But the move did not ease pressure for a total climbdown. Last night, Brown appeared cornered as MPs of all parties prepared for a Commons debate on Wednesday in which they look certain to back calls for the inquiry to hold sessions in public "whenever possible".

A Tory motion likely to win wide cross-party backing also calls for the committee to include military experts. The Lib Dems are demanding that it also include constitutional and legal experts to assess the legality of the invasion.

In a sign that the government is preparing to retreat, Chilcot is to meet both Clegg and the Conservative leader, David Cameron, on Tuesday, before the debate. MPs believe that he may then announce a bigger public element to the inquiry in order to avoid the humiliation for Brown of defeat in the Commons.

Chilcot will come under pressure from both leaders to open up the inquiry. Clegg wants a guarantee that witnesses such as Blair will give evidence under oath, while Cameron will ask if the committee can issue an interim report early next year, ahead of a likely spring election.

The Tories say that if Brown does not order a U-turn, an incoming Conservative government will "reserve the right" to widen the scope of the inquiry and increase its powers where necessary after an election.

Sir Christopher Meyer, who was the British ambassador in Washington in the run-up to the war and is likely to be called to give evidence to the inquiry, yesterday backed calls to make it public. "It should be open," he said. "I think it should also have powers of subpoena and people should give evidence on oath. I would be perfectly comfortable with that."

He said the case for openness was increased because there had been "a ton of stuff" published in the US, both via official inquiries and in memoirs written by key players, making public what had previously been confidential. "I would be perfectly happy for the whole embassy archive in Washington [to be disclosed]," he added. "I haven't got a problem with that being made available. Things were very sensitive then, but this is 2009."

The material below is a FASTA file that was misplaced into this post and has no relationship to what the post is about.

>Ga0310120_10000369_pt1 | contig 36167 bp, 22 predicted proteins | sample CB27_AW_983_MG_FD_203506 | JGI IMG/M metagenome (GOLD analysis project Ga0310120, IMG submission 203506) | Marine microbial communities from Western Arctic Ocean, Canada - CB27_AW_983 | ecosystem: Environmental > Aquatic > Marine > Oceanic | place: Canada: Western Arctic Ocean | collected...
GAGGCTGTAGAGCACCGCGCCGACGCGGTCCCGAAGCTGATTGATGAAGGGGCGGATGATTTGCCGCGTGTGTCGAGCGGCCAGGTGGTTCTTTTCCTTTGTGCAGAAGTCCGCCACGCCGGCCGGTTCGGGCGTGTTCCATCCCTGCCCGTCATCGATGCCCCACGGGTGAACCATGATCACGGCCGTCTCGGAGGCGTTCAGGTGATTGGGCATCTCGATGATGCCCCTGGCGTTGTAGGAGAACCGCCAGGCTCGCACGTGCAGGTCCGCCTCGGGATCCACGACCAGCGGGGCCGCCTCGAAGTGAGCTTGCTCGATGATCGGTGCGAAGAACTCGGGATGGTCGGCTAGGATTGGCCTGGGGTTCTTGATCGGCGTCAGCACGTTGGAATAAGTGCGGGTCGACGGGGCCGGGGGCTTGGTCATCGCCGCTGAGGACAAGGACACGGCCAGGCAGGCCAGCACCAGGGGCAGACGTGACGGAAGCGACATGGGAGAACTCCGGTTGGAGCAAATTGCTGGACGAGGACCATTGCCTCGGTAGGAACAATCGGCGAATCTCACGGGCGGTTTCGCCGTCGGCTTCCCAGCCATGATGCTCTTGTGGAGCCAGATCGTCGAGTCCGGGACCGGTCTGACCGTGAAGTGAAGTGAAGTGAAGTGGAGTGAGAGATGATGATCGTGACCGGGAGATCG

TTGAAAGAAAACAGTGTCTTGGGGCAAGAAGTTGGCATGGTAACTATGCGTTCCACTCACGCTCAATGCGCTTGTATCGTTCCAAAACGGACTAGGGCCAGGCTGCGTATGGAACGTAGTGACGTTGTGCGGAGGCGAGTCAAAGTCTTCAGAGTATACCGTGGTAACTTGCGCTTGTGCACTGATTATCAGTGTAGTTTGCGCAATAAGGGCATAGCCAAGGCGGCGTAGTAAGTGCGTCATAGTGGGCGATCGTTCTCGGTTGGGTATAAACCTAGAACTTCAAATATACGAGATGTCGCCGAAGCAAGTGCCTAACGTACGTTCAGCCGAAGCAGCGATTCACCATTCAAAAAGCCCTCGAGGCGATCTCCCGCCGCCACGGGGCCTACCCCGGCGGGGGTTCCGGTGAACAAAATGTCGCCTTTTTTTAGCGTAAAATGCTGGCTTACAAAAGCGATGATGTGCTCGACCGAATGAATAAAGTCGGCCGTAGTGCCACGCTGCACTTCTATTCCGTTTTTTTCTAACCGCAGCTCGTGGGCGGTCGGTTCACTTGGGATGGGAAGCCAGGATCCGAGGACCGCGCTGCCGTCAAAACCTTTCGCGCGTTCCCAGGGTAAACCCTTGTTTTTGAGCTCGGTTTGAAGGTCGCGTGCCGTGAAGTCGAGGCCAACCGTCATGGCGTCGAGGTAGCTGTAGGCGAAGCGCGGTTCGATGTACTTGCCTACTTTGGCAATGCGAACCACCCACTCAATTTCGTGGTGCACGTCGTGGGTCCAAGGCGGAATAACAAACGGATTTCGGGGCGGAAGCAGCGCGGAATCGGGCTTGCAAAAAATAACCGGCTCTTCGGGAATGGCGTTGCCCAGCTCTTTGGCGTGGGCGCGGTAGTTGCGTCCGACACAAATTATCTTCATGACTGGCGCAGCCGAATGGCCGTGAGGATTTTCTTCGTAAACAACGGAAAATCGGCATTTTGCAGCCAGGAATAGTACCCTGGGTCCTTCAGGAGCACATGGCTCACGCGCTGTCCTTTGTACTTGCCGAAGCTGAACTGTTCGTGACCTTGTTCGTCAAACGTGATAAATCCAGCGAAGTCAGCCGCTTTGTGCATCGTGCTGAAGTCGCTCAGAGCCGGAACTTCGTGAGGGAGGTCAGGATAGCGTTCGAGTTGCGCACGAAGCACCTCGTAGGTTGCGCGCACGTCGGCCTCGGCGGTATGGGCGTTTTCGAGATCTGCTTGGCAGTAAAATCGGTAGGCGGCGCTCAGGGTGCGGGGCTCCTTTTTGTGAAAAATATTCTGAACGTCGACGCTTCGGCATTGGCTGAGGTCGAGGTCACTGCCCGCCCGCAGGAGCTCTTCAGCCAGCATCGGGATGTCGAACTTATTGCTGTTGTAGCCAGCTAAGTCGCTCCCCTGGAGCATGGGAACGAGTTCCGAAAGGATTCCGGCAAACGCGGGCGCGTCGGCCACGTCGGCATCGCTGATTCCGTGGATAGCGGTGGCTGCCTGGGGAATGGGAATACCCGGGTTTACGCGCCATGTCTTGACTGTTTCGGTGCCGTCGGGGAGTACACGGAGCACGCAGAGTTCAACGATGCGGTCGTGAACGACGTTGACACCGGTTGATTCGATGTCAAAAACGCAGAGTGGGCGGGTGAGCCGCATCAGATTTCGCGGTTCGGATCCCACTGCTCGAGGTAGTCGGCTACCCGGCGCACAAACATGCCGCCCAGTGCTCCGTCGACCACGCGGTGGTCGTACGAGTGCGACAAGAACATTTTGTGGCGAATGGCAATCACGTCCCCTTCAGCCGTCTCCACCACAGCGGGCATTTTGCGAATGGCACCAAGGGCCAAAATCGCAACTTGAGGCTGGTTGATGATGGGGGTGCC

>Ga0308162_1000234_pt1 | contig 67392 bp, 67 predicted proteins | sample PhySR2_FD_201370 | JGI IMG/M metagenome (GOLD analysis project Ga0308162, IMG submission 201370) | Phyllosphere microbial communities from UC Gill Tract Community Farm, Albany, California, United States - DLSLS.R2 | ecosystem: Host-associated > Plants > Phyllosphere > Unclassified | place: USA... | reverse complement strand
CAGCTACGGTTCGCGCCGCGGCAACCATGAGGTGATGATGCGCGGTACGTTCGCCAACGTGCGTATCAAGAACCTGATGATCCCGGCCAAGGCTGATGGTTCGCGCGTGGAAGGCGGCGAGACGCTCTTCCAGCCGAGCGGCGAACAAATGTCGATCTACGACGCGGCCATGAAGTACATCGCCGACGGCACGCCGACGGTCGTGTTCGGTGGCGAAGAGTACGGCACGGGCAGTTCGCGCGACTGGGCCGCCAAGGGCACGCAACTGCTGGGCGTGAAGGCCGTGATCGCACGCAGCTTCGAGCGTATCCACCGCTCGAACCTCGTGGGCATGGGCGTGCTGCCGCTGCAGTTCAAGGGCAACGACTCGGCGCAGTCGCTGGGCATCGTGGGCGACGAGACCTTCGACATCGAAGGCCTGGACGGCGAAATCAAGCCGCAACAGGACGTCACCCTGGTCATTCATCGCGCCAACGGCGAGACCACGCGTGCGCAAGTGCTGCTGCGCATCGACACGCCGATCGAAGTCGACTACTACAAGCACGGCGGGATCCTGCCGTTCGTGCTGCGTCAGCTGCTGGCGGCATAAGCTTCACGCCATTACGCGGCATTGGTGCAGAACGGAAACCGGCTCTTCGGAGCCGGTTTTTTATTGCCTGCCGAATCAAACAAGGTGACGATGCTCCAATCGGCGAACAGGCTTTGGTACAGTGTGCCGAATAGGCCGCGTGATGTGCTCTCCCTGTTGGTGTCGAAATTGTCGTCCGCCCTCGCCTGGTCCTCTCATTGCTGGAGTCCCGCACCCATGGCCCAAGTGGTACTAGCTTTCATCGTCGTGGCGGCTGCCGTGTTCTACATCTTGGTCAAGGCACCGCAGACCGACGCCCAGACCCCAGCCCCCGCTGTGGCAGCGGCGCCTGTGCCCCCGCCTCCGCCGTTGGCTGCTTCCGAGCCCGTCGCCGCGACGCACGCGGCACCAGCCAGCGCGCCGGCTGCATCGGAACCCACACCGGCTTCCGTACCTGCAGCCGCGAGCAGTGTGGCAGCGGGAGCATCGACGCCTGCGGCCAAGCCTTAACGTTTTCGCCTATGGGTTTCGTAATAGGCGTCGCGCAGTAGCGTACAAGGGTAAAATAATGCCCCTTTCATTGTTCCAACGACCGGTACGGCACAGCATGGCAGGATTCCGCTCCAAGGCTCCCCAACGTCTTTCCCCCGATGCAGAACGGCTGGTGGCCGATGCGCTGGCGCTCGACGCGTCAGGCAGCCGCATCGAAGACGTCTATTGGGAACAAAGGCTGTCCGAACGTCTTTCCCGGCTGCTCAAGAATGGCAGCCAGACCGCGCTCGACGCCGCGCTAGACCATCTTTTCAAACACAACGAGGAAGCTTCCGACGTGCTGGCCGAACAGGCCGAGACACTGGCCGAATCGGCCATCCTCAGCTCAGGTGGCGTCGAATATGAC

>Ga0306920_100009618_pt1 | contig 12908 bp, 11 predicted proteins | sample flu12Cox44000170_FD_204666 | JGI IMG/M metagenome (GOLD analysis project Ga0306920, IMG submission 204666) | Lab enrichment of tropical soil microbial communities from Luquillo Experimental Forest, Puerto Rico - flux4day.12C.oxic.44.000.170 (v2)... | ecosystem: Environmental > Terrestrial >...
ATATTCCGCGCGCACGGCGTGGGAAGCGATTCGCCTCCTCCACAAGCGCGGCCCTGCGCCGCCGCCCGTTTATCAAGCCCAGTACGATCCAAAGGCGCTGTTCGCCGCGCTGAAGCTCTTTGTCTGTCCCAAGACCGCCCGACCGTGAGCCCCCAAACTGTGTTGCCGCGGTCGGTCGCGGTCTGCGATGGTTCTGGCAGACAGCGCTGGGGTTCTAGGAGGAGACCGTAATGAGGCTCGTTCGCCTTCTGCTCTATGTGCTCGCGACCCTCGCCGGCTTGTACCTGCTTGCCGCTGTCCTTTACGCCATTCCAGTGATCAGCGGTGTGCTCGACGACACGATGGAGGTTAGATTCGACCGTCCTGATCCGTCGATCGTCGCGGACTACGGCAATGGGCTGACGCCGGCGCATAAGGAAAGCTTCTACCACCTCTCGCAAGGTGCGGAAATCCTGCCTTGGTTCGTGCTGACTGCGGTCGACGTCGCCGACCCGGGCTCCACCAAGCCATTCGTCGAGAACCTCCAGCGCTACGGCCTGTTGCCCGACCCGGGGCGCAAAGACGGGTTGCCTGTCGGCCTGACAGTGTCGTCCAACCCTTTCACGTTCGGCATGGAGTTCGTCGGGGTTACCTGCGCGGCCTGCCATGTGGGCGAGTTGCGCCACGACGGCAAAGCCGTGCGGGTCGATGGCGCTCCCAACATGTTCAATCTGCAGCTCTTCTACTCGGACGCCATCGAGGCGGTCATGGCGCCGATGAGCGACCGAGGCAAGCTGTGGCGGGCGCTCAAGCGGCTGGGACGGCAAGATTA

On his blog, Alastair Campbell, Blair's former spin doctor, says that "on balance" he believes Brown was right to order the inquiry to be held in private. "I can see the arguments for both sides - openness and transparency favours a public inquiry, but it may well be that the inquiry will do a better job freed from the frenzy of 24-hour media."

In a letter to the Observer, a group of current and former Labour MPs, headed by Alan Simpson, the chairman of Labour Against the War, demands a complete rethink. "Neither the public nor parliament will understand how the prime minister's 'new era of openness' can begin with an Iraq inquiry held behind closed doors," says the letter.

http://www.guardian.co.uk/politics/2009/jun/20/iraq-war-inquiry-brown-blair

David Guyatt
06-22-2009, 09:14 AM
Every government enquiry I have ever known about has been fixed in order to determine a suitable outcome.

But.

Can anyone explain what earthly good a private enquiry will do in light of these (and numerous other) revelations when, clearly, the public already know what really happened?

Yours dimly,